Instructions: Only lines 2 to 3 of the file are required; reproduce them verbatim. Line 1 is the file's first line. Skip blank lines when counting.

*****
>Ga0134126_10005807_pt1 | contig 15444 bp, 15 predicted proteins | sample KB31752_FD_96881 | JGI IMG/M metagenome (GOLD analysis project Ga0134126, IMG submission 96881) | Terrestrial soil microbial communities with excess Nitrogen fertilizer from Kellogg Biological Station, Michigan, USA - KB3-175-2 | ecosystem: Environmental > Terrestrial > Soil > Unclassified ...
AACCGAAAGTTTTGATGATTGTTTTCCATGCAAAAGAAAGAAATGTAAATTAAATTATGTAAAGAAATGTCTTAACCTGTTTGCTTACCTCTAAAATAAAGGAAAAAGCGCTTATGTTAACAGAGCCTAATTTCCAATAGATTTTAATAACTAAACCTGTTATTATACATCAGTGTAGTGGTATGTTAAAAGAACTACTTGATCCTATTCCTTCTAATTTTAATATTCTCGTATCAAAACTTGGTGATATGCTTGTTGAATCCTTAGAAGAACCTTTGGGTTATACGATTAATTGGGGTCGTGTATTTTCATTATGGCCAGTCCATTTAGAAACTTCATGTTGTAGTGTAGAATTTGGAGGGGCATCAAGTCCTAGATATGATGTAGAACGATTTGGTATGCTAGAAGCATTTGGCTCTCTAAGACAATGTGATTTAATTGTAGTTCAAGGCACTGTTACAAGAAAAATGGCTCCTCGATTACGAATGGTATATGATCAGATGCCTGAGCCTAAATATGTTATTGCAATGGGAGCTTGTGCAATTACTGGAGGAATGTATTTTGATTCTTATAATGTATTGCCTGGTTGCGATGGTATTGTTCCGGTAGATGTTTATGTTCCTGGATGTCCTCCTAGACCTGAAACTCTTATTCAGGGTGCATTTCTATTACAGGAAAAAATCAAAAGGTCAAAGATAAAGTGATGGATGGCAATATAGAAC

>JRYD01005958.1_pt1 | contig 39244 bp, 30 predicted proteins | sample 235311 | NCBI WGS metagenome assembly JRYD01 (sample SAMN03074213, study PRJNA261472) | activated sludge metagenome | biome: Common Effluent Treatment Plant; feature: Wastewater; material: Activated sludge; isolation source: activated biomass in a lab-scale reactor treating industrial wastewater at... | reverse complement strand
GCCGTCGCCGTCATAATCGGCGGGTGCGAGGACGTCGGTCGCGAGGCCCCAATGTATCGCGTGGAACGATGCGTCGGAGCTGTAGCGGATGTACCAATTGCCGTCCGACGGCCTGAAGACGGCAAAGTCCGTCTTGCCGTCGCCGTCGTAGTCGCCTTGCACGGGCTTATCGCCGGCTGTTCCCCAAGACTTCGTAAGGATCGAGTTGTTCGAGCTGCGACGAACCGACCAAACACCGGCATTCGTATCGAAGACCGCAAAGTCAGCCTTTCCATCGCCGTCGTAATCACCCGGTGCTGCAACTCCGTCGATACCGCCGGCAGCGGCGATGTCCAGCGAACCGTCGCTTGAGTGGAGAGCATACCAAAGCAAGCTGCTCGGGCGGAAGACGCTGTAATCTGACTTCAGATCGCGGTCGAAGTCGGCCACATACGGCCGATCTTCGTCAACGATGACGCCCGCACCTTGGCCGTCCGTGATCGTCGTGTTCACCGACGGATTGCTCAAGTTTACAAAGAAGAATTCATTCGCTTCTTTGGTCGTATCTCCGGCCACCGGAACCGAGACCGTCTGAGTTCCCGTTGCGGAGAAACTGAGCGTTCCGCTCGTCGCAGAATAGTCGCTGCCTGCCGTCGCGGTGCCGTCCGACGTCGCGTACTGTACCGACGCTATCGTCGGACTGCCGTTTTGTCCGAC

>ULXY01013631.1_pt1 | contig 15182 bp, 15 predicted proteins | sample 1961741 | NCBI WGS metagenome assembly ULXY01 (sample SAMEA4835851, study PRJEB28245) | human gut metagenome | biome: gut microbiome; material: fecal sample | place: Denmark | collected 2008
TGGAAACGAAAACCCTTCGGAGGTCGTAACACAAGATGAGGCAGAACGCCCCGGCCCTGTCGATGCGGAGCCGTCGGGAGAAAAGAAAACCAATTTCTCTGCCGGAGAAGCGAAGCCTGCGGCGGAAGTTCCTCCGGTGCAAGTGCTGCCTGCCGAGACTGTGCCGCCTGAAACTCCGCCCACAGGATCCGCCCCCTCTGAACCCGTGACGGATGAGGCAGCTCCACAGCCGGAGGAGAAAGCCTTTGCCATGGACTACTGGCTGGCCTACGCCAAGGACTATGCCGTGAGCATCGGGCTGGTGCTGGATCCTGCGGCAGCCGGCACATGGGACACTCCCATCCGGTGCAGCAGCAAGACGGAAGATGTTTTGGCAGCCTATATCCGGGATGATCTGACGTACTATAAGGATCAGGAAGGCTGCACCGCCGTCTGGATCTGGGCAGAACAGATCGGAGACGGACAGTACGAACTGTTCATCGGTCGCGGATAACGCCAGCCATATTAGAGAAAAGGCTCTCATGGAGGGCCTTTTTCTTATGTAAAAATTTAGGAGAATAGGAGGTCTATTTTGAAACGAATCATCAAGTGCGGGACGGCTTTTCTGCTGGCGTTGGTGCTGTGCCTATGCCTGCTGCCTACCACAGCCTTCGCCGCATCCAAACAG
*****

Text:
AACCGAAAGTTTTGATGATTGTTTTCCATGCAAAAGAAAGAAATGTAAATTAAATTATGTAAAGAAATGTCTTAACCTGTTTGCTTACCTCTAAAATAAAGGAAAAAGCGCTTATGTTAACAGAGCCTAATTTCCAATAGATTTTAATAACTAAACCTGTTATTATACATCAGTGTAGTGGTATGTTAAAAGAACTACTTGATCCTATTCCTTCTAATTTTAATATTCTCGTATCAAAACTTGGTGATATGCTTGTTGAATCCTTAGAAGAACCTTTGGGTTATACGATTAATTGGGGTCGTGTATTTTCATTATGGCCAGTCCATTTAGAAACTTCATGTTGTAGTGTAGAATTTGGAGGGGCATCAAGTCCTAGATATGATGTAGAACGATTTGGTATGCTAGAAGCATTTGGCTCTCTAAGACAATGTGATTTAATTGTAGTTCAAGGCACTGTTACAAGAAAAATGGCTCCTCGATTACGAATGGTATATGATCAGATGCCTGAGCCTAAATATGTTATTGCAATGGGAGCTTGTGCAATTACTGGAGGAATGTATTTTGATTCTTATAATGTATTGCCTGGTTGCGATGGTATTGTTCCGGTAGATGTTTATGTTCCTGGATGTCCTCCTAGACCTGAAACTCTTATTCAGGGTGCATTTCTATTACAGGAAAAAATCAAAAGGTCAAAGATAAAGTGATGGATGGCAATATAGAAC

>JRYD01005958.1_pt1 | contig 39244 bp, 30 predicted proteins | sample 235311 | NCBI WGS metagenome assembly JRYD01 (sample SAMN03074213, study PRJNA261472) | activated sludge metagenome | biome: Common Effluent Treatment Plant; feature: Wastewater; material: Activated sludge; isolation source: activated biomass in a lab-scale reactor treating industrial wastewater at... | reverse complement strand